The two factors you've mentioned are difficult to tease apart. Maybe we should leave them together and simply say that the combination of the two is the biggest institutional problem.

Peter Horvatin said...

I think that the men who lead ( I don't like the word pastors) are so glorified by the people that it is to the detriment of the people. Jesus is no longer the head of the body and the people become passive participants with no way to manifest the spirit or share in deep relationships with each other.

Eric said...

Peter,

Exactly. Jesus is replaced as the functional head. What a horrible thing this is. And as you've stated one of the outcomes is an inability to grow close together. Frankly, the church basically stops being the church at that point.

Paul G said...

Yes, and some of those leaders demand that you call them PASTOR, or REVEREND, FATHER or BISHOP, which is a direct disobedience to the Lord Jesus Christ and His Word (Mat. 23:2-10), He said that we are all brothers.

I think that they are just men with an uncrucified lust for money power and greatness.
(2 Peter 2-3) in greed they exploit the congregations with useless stories, Shepard's who feed themselves and boast about themselves (Jude 8:12 etc. etc.

Well, it sounds like I hate the Pastors, but I really don't hate any pastors at all.
I think it is an offence to the Lord my God Jesus Christ to do such things which is obviously against the Lord's Word and His instructions for the Church.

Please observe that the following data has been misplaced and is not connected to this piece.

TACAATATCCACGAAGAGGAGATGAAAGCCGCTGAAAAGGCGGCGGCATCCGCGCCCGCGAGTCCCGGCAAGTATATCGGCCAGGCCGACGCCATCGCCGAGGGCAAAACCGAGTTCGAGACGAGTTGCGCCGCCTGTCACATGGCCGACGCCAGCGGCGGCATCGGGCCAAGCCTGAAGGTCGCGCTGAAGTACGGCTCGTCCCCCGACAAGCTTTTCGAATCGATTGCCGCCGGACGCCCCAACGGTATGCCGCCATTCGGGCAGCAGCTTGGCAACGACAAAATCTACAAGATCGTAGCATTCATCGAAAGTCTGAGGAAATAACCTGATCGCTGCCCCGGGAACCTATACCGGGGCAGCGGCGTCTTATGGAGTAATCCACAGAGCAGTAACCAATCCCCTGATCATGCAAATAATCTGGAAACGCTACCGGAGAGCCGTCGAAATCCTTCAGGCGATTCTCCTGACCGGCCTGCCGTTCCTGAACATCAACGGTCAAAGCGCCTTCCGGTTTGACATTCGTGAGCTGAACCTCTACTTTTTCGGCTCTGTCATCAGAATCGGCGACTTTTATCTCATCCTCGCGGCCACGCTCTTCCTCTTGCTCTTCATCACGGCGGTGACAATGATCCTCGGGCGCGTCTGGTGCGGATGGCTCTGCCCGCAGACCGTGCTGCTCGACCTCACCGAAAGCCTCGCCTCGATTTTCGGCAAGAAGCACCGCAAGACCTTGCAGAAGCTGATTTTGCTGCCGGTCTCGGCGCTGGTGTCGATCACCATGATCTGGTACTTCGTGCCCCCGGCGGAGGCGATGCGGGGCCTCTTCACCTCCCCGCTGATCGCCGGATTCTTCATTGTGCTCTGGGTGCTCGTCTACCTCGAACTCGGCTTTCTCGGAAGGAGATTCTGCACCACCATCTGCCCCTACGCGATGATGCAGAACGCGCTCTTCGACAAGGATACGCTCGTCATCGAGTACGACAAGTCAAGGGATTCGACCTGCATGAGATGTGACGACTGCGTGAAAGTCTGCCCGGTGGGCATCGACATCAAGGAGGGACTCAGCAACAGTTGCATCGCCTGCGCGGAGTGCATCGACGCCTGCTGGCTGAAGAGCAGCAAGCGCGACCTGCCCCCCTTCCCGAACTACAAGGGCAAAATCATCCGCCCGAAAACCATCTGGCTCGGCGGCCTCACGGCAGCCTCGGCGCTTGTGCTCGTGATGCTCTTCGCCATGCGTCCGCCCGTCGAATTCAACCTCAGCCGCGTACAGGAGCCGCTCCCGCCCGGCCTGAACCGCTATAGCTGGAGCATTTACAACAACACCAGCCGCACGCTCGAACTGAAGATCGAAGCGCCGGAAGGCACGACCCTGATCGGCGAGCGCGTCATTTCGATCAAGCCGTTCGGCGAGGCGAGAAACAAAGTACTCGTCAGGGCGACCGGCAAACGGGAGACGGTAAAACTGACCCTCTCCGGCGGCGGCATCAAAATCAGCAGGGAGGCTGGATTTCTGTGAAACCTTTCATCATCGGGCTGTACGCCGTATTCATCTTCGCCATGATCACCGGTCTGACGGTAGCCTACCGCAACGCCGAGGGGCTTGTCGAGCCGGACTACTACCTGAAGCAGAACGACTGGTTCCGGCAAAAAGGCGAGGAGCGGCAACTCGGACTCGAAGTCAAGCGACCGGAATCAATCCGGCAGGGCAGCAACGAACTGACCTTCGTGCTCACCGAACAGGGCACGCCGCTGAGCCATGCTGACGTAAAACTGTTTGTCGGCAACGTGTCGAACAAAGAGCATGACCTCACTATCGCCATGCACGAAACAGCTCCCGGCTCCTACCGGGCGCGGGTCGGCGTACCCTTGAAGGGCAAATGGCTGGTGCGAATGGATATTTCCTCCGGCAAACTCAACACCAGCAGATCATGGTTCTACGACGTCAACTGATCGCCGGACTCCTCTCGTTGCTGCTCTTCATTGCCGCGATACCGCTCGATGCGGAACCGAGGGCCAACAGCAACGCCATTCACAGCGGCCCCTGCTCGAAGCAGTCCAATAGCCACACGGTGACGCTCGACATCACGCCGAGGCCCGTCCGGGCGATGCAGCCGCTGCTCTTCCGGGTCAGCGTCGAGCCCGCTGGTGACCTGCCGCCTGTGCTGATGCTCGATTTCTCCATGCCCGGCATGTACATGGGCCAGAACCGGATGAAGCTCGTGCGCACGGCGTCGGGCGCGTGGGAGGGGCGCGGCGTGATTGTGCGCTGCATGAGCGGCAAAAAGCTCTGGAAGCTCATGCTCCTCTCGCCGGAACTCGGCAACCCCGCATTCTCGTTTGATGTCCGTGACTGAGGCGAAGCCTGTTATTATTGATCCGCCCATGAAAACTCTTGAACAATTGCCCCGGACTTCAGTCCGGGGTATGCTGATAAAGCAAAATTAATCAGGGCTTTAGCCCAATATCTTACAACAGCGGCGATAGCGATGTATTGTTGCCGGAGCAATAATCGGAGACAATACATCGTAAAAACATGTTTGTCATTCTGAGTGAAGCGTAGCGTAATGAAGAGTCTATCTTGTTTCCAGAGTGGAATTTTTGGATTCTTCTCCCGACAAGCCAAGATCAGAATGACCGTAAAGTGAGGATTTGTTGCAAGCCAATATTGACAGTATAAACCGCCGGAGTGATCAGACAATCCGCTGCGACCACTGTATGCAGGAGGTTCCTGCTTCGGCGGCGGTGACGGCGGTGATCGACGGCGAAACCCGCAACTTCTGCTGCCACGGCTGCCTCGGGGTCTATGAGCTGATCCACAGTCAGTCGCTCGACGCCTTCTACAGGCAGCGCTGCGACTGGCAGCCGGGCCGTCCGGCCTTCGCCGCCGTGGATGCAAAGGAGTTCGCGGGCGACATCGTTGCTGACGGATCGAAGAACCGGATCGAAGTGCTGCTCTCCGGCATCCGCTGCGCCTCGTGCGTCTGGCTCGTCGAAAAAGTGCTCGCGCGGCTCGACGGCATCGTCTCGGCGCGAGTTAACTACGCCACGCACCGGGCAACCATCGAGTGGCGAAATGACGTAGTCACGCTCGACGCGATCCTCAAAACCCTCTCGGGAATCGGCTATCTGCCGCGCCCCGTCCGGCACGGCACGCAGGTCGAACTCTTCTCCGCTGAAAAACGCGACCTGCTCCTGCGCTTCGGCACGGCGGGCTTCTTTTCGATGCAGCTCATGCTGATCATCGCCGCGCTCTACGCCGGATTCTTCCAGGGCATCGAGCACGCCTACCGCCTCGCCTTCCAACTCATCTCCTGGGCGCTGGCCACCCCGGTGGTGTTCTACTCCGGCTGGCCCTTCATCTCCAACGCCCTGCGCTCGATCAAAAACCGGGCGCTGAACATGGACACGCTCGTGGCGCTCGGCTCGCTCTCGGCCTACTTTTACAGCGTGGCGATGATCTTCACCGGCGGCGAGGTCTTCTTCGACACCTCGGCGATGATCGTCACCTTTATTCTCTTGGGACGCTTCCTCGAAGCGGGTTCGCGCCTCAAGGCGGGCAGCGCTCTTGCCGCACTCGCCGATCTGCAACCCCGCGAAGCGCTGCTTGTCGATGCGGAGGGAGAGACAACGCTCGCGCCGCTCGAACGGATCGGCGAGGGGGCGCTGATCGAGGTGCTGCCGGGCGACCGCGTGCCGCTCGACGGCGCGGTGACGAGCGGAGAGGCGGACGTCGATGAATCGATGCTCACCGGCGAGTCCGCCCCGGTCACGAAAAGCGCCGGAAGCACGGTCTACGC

Paul G said...

Additional trivia,
Did you know that Reverend in the Scriptures means "AWESOME", Psalm 111:9, "Holy and awesome is His Name (NASV.)" and in the (KJV.), "holy and reverend is his name."
Those Scriptures refer to the Name 'JESUS', it is Jesus who is Reverend or Awesome and not a man who is disobedient to the Scriptures and the Lord.

Why on earth should we call a brother AWESOME ?

Some of us brothers went for a walk through the City of Brisbane Australia, and on a church billboard we read, "Very Reverend John Brown".

VERY AWESOME John Brown ? What next ?
Perhaps, 'Very, very, super Awesome John Brown'. :-)

I think that there is no restraint and no bounds with those egomaniacs.
It is weird that those men who are plainly disobedient to the Scriptures and the Lord want to have spiritual authority over us.
What amazes me is, that the men in those institutional churches say nothing, surely they have a Bible, have they ? and surely they can find out what the Lord says concerning His Church.

Arthur Sido said...

I am not sure I agree. I am against salaried or any sort of paid clergy but I think you can also have an institutional church without the salaried pastor. To me it is the very existence of a self-perpetuating institution, i.e. local church, with it's own real estate, property, money, bank accounts, etc. that makes it institutional. To me, paid clergy is a sickness but it is a symptom of a larger problem.

Eric said...

Arthur,

That is an interesting idea. I'll have to think on it. As with many complex issues, it is often difficult to get the cause/effect relationship correct. However, it's clear that the concept of the local church, as it is today in our country at least, is right at the heart of the institution.

T Aagard said...

Arthur - There are several negative issues with buildings even when the staff is volunteer.
1. It takes a lot of money to buy and build, rebuild after growth and maintain the whole thing. Lots of money. God never asked for special buildings for his people. He didn't give a command not to, but He shouldn't need to. He gave commands for ministry that cost lots of money - serving the poor, helping widows, meeting material needs, and most of all, reaching all nations. When you devote money to things God did not ask for, it takes away from ministry he did ask for. When "giving" becomes pooling to buy goodies for those who give, believers hearts are corrupted to focus on themselves. "..for where your treasure is, there will your heart be also..." (There are 2 key corruptions in this paragraph.)